I received this book for free from Henry Holt and Company, NetGalley in exchange for an honest review. This does not affect my opinion of the book or the content of my review.Some Possible Solutions by Helen Phillips
Published by Macmillan on May 31st 2016
Genres: Fiction, Literary, Short Stories (single author)
Format: Electronic ARC
Source: Henry Holt and Company, NetGalley
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(3.5 Stars) Strange and unsettling collection of short stories. This title will be released on May 31, 2016.
It never ceases to amaze me that, even as our country forges into the future with ever more bedazzling devices and technologies, the archaic infrastructure rots away beneath our feet, the pavement and the rails, the schools and the DMV. (The Knowers)
I really enjoyed Helen Phillips’s The Beautiful Bureaucrat, so I was ridiculously excited to read her latest book. Some Possible Solutions is a collection of eighteen short stories. Many of the stories were set in an altered version of reality or in the not-so-distant dystopian future. The circumstances and dilemmas are familiar enough to modern life to be deeply unsettling. Some of them are observations about major life experiences, rather than beginning-middle-end type stories.
The stories zero in on the contradictions and strangeness of everyday life. There is an eerie Twilight Zone feel and everything feels gray-tinged. Many of the stories directly confront the inherent weirdness of aging, marriage and parenting. There are also themes of loneliness, disconnection, and survival against all odds in hostile environments. The stories don’t provide many answers and are usually open-ended, but they are satisfying kind of open-ended that give me something to think about.
Despite the serious themes, it also made me laugh. Helen Phillips has a way of taking uncomfortable truths and passing thoughts, things many will relate to but usually keep to themselves, and bluntly putting it all out in the open with such wit. One of the funniest stories was the title story Some Possible Solutions, which proposes a number of absurd solutions to romantic predicaments.
The deeper that sorrow carves into your being, the more joy you can contain. (The Knowers)
My immediate favorites were the ones that most closely followed a typical story structure and were clear to me upon first reading:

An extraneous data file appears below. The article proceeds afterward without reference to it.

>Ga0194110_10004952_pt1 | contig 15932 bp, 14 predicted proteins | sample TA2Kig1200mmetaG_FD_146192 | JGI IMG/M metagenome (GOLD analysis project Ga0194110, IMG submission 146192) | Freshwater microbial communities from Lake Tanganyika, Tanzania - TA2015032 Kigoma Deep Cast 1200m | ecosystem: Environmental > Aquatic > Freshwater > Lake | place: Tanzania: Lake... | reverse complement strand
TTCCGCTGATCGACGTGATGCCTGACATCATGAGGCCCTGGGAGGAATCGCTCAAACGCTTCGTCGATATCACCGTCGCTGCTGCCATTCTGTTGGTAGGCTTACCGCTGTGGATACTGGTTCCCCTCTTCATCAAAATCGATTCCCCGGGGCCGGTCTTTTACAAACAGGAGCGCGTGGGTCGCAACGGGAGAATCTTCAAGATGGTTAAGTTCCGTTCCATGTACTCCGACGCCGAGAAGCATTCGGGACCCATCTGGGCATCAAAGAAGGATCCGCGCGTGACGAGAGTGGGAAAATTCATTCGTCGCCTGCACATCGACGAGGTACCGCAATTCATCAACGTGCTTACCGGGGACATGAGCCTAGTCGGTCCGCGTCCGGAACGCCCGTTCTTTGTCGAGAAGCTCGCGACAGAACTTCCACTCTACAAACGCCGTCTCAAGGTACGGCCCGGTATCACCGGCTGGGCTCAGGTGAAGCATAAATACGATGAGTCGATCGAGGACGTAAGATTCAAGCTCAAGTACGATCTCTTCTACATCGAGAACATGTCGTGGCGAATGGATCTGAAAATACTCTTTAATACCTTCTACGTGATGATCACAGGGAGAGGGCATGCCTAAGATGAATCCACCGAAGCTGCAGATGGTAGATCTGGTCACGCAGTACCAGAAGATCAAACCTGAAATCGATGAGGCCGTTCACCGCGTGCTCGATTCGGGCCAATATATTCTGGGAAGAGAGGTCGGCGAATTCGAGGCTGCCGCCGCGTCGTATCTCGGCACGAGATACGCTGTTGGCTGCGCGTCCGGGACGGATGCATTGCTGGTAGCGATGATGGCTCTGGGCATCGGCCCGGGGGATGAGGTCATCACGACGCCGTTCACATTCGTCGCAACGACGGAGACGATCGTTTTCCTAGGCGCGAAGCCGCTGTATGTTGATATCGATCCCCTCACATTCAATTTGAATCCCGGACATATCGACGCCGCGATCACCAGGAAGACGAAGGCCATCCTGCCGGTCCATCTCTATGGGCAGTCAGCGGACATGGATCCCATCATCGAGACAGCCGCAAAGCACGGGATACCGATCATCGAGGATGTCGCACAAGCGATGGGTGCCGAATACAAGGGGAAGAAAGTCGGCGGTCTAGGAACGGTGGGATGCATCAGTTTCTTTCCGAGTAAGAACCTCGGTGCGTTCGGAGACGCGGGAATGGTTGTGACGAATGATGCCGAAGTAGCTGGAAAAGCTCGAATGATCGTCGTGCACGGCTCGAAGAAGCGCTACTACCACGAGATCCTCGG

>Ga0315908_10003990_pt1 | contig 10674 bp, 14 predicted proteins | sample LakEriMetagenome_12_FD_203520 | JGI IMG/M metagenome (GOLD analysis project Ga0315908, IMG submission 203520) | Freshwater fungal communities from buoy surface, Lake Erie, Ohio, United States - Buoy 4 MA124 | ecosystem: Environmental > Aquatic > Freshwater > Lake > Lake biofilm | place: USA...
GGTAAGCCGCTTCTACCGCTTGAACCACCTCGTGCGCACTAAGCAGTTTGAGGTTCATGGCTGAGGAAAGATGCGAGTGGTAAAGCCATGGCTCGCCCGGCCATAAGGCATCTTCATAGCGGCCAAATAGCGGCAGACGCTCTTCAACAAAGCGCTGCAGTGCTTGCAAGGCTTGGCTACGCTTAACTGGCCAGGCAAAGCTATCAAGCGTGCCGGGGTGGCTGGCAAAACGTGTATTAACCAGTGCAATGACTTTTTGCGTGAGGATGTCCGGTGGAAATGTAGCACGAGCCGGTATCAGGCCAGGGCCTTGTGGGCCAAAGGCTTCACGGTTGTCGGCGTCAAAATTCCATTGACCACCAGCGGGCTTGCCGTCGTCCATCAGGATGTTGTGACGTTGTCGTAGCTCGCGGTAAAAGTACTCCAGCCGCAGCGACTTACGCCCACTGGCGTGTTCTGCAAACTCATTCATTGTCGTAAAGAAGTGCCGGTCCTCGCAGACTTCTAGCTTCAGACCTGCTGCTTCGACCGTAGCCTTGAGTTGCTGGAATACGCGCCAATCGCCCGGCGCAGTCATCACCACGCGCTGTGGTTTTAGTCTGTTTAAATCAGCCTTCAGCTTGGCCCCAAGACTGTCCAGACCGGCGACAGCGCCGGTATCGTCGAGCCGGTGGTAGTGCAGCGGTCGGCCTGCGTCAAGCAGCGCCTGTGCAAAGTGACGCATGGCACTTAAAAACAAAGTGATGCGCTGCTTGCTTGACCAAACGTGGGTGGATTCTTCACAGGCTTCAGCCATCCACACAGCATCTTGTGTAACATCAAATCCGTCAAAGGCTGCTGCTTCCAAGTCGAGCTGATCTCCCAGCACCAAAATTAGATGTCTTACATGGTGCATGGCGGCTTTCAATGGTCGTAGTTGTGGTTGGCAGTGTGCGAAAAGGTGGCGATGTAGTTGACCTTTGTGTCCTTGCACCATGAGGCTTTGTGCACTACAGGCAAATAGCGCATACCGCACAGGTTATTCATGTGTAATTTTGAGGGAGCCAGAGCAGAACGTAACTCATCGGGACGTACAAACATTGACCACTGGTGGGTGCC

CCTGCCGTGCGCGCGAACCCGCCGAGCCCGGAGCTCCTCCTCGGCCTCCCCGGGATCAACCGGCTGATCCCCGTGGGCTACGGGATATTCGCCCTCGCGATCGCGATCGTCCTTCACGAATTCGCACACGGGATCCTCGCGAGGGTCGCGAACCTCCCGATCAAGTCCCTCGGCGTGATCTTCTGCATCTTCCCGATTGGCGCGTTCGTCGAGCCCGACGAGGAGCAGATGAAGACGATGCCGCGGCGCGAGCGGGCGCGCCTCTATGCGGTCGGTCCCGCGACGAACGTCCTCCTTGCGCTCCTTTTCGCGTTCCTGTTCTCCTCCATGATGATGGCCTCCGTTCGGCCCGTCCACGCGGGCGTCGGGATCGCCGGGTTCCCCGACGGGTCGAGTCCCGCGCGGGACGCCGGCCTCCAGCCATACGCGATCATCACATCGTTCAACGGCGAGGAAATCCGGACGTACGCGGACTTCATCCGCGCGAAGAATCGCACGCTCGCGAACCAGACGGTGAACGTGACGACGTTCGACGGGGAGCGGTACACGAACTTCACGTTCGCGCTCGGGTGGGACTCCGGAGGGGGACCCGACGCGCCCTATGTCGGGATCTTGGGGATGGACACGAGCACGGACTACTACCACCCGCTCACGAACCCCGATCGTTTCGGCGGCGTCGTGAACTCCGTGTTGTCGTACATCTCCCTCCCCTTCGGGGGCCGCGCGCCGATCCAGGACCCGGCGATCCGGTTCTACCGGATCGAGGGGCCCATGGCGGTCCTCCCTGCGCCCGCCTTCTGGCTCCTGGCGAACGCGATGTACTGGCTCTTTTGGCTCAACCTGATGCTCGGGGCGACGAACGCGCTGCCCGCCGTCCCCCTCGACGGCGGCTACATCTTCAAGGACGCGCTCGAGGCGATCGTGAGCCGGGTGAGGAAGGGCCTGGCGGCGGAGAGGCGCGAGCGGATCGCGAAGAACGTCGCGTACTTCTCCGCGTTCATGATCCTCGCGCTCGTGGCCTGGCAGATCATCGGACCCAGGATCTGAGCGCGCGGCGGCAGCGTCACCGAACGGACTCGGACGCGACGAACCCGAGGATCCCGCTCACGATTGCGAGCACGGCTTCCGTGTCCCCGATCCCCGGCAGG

1) The Knowers – A woman struggles with knowing the exact date of her death.
2) The Doppelgängers – An exhausted new mom discovers that her town is filled with women who look exactly like her.
3) The Messy Joy of the Final Throes of the Dinner Party – A woman walks into a dinner party and finds that time has frozen for everyone but her.
3) The Joined – A world where you have the option to be matched to an alien on another planet and reach true transcendence.
4) The Children – A woman is certain that her children are aliens.
There are others where the full weight of them didn’t hit me until I revisited them:
1) Life Care Center – A woman visits her sister at a nursing home and observes the strangeness of the situation. This one became more powerful to me after reading the non-fiction medical memoirs The Shift and When Breath Becomes Air.
2) The Worst – Interesting look at perspective. It reminded me of an incident a couple weeks ago when my sister exclaimed, “There is nothing worse than a paper cut!”
3) Flesh and Blood – A woman is able to see through people’s skin and lives in a state of permanent disgust. Favorite line: “It was bad enough to see strangers and acquaintances this way. But to see your own parents. To be forced to acknowledge the architecture of their bodies, the chaos of their blood vessels, the humility of their skulls. To know that this vulnerability was the place from which you arose.”
I don’t truly understand all the stories yet, like How I Began to Bleed Again After Six Alarming Months Without. But even when I didn’t have a full understanding, I still experienced strong emotions from the overall atmosphere and the unsettling events.
The thing is, the organism survives no matter what; the organism even thrives. (Contamination Generation)
This book’s impact was not immediate for me; I liked it as I read it, but a really liked it after I reflected on it. It has made a permanent impression on my mind. Helen Phillips’s writing makes me feel uncomfortable, mostly because it forces me to confront feelings and eventualities that would be easier to avoid. There is a strangeness to her stories that makes it difficult to recommend for all readers, but I can recommend it to those who like speculative fiction and are in the mood for something strange and surreal. If you read this book, I recommend taking breaks between each story, to fully absorb the message. If you enjoy Helen Phillip’s writing, you might also enjoy the TV series Black Mirror, which is available on Netflix streaming.
And thus life was good and bad, abundant and lean, ecstatic and tragic, blessed and cursed, all at once, on and on, forever and ever, until the end of time. (One of Us Will Be Happy; It’s Just a Matter of Which One)